Governor Rick Perry, Senate Republicans Oppose CHIP Expansion

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Key Point: The Senate already “supported” CHIP legislation 29-2, on the amendment to Rep. Pierson's bill. It only takes 4/5 of the Senate to pull Rep. Coleman's bill out of Senator Ogden's committee and bring it to the House floor. 29/31 > 4/5. It's entirely up to Senate Republicans — are they willing to put children's health care first, or are they going to stand by Rick Perry and kill expansion of CHIP?

Yesterday, Texas Governor Rick Perry spoke out against CHIP expansion legislation — possibly even threatening a veto — at the same time that Lieutenant Governor David Dewhurst and Senate Republicans attempted to dishonestly derail any hopes of CHIP expansion legislation passing this session.

The AP story that ran in the Houston Chroncile (“Perry opposes CHIP expansion plan”) has the quote (emphasis added):

“No. I would probably not be in favor of that expansion even if it came to my desk. I think the members know that,” Perry said. “That is not what I consider to be a piece of legislation that has the vast support of the people of the state of Texas.”

The “vast support of the people of Texas” don't support the plan? CHIP has been one of the winningest issues for Texas Democrats over the past six years. Moreover, a poll last November by a Republican research firm, Hill Research Consultants, had the following information:

  • Helping “children access quality healthcare” is the top priority of 18% of registered voters in TX, 2nd highest of any issue.
  • In a re-elect question on Republican elected officials, 54% of registered voters said they would “give Democrats a chance.”
  • Children's healthcare is the top priority of 85% of those regustered voters who would “give Democrats a chance.”

Moreover, the House and Senate have already passed versions of the legislation. The Senate passed legislation by Senator Averitt, while the House passed legislation by State Rep. Garnet Coleman. The Senate, in an attempt to be cute, attached Sen. Averitt's version of the legislation to a House bill that had was not about CHIP — therefore, it would have been struck down on a point of order.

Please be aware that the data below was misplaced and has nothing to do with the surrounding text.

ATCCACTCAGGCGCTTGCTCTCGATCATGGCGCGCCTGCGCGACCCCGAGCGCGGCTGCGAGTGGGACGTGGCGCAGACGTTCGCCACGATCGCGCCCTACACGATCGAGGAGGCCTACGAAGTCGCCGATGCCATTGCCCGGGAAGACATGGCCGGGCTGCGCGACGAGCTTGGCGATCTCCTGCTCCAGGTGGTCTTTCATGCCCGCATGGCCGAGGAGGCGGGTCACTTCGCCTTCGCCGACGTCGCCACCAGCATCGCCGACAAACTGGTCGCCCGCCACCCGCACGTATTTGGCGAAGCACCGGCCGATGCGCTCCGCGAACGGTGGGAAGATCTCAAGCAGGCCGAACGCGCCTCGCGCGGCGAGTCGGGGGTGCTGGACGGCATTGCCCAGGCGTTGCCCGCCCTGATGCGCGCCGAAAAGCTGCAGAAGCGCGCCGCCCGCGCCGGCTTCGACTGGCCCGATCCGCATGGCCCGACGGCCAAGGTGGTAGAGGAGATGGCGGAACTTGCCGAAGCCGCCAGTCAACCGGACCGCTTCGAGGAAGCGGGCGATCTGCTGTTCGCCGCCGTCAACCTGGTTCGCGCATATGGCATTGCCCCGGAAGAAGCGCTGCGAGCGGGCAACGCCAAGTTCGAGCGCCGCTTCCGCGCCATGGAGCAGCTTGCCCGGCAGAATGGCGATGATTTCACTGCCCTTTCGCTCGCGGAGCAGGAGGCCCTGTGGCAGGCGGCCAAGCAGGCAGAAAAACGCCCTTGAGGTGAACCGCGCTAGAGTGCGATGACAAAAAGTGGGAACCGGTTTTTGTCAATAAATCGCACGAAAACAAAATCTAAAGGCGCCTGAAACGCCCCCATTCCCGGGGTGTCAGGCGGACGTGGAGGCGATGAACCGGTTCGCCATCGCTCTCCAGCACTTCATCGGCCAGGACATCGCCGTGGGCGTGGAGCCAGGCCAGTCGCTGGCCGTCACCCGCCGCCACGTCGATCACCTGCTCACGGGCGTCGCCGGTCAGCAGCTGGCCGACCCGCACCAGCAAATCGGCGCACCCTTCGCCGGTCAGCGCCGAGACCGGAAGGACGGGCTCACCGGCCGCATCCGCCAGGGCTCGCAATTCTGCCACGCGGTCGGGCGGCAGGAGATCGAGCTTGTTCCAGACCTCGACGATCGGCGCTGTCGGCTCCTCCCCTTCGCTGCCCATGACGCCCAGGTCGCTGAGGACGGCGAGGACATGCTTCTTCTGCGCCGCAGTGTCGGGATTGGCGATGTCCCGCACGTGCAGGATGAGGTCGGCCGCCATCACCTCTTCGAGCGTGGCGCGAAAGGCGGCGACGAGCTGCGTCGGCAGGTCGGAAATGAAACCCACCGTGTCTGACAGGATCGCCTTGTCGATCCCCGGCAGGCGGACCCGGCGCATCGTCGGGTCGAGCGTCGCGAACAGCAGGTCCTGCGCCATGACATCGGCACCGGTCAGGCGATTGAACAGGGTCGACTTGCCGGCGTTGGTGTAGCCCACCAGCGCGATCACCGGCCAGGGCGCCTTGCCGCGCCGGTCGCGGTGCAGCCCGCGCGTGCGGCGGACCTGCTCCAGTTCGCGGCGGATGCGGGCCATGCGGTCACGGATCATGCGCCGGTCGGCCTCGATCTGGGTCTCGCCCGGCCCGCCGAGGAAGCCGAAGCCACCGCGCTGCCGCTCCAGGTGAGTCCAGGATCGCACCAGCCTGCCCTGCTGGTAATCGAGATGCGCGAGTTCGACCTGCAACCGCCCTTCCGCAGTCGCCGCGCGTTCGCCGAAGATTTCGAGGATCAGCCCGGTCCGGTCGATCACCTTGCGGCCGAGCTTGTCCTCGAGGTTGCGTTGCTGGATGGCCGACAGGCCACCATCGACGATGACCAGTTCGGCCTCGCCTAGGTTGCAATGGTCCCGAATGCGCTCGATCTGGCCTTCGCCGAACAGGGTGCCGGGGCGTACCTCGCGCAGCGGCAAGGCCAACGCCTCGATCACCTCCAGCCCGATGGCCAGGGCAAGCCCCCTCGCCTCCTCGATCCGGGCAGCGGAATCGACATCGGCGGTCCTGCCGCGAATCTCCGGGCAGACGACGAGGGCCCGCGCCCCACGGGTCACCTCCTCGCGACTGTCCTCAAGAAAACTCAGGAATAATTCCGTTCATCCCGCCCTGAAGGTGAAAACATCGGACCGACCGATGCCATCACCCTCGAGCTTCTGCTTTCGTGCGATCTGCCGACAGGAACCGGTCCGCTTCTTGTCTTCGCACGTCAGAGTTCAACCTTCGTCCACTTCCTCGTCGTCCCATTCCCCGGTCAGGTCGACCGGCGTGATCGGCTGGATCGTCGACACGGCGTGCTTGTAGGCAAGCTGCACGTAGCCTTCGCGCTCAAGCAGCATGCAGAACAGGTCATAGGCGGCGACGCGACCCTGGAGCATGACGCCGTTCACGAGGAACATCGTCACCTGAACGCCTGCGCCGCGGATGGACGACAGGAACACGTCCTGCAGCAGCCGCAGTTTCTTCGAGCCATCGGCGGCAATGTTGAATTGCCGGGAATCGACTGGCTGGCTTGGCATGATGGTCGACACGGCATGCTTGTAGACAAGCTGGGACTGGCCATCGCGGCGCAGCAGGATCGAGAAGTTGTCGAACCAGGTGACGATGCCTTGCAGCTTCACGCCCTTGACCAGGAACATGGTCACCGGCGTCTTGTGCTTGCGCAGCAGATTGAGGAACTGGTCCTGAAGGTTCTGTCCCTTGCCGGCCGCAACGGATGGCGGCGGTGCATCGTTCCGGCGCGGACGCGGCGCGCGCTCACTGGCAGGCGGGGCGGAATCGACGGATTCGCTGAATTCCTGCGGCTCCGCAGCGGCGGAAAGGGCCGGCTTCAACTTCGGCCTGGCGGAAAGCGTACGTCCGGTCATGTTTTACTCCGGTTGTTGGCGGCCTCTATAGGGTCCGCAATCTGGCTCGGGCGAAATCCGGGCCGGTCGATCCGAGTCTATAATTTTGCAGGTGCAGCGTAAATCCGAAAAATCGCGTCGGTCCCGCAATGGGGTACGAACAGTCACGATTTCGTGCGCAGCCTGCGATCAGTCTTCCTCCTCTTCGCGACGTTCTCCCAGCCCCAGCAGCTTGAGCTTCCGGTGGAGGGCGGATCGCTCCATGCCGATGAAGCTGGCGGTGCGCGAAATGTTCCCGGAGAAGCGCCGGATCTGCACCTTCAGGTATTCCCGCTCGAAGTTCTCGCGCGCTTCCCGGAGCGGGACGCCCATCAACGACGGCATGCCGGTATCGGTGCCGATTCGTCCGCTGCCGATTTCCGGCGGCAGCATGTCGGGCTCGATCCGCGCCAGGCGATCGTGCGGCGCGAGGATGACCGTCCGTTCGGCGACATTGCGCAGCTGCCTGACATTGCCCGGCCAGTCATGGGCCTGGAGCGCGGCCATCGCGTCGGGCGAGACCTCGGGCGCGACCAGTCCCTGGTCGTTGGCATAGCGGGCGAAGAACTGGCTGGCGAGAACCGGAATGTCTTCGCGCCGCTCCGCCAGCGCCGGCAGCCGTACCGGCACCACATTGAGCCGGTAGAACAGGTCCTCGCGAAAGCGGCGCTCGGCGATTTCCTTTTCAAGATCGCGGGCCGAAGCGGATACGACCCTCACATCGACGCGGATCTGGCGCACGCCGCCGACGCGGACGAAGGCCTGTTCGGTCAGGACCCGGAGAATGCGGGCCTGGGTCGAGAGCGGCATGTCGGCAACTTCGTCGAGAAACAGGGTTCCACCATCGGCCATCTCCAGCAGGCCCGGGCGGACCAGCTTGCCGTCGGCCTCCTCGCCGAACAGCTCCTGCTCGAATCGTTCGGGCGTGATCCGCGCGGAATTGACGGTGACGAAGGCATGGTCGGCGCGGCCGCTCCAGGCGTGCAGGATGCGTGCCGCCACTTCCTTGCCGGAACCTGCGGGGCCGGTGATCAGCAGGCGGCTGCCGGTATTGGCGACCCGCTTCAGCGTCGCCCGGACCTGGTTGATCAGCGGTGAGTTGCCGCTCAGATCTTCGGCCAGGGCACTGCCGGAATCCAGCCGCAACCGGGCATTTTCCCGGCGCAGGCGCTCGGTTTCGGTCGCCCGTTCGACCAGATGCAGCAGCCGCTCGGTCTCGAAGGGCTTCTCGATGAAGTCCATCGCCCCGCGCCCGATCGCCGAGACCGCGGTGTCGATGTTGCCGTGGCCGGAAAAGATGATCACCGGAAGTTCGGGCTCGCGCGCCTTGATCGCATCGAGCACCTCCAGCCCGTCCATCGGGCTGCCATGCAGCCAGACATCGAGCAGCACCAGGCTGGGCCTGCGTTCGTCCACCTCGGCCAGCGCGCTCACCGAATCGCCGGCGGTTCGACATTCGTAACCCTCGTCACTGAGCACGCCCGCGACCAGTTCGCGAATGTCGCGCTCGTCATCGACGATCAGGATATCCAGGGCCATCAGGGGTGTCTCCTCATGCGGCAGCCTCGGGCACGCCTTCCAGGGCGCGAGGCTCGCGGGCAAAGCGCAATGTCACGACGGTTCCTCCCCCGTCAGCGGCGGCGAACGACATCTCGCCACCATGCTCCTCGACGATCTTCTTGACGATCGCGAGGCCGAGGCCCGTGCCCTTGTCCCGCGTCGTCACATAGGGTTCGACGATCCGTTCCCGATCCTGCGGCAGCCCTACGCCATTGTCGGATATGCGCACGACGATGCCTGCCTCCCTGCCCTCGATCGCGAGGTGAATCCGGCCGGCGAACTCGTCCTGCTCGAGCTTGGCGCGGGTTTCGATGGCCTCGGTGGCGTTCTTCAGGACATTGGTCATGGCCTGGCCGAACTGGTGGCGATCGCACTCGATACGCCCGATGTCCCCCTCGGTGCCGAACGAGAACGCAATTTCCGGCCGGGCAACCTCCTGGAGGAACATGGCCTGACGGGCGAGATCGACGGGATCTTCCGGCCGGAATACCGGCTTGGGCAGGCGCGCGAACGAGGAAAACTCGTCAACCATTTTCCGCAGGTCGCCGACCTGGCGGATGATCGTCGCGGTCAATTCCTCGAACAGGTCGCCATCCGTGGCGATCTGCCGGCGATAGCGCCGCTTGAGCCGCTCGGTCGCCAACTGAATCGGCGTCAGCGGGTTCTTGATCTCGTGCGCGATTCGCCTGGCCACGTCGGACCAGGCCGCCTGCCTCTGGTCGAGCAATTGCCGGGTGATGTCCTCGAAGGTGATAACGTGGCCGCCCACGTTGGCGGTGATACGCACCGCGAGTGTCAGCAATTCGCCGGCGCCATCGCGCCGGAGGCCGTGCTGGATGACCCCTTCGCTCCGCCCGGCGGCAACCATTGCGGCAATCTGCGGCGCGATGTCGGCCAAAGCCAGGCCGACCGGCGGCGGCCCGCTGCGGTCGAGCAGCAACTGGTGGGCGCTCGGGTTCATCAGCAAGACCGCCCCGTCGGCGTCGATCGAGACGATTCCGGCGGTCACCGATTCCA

The House, not surprisingly, said, “um, no, we can't do that” — and Rick Casey, in his column in today's Houston Chronicle titled, “CHIP charade also failed test of character” calls out the Senate Republicans for their nonsense:

But Dewhurst and Sen. Steve Ogden, R-Bryan, the powerful Finance chairman who declined to call a committee meeting to report out Coleman’s bill, didn’t need to take a chance, and they knew it. Both are veterans familiar with the House rules.

What’s more, when Dewhurst told reporters Wednesday afternoon that he was “looking for a vehicle” for CHIP expansion, he received some help.

Journalist Harvey Kronberg, whose online “Quorum Report” is must reading in the capital, quickly posted an item pointing out, as he had earlier in the day, that Coleman’s bill was available in the Finance Committee. […]

Was it a deliberate charade or callous stupidity?

Does it matter, since Gov. Rick Perry appeared ready to veto the bill anyway?

Yes, it matters. It was a test of either character or competence. Dewhurst and Ogden flunked.

The Senate already “supported” putting the CHIP legislation on the dead legislation 29-2. It only takes 4/5 of the Senate to pull Rep. Coleman's bill out of Senator Ogden's committee and bring it to the House floor. 29/31 > 4/5. 

The Senate Republicans have already shown that they want the CHIP legislation. There is already a 4/5 majority that have voted for it. There's absolutely no reason, whatsoever, for Senate Republicans not to pull Rep. Coleman's bill out of committee, amend Sen. Averitt's bill to it, and send it back to the House.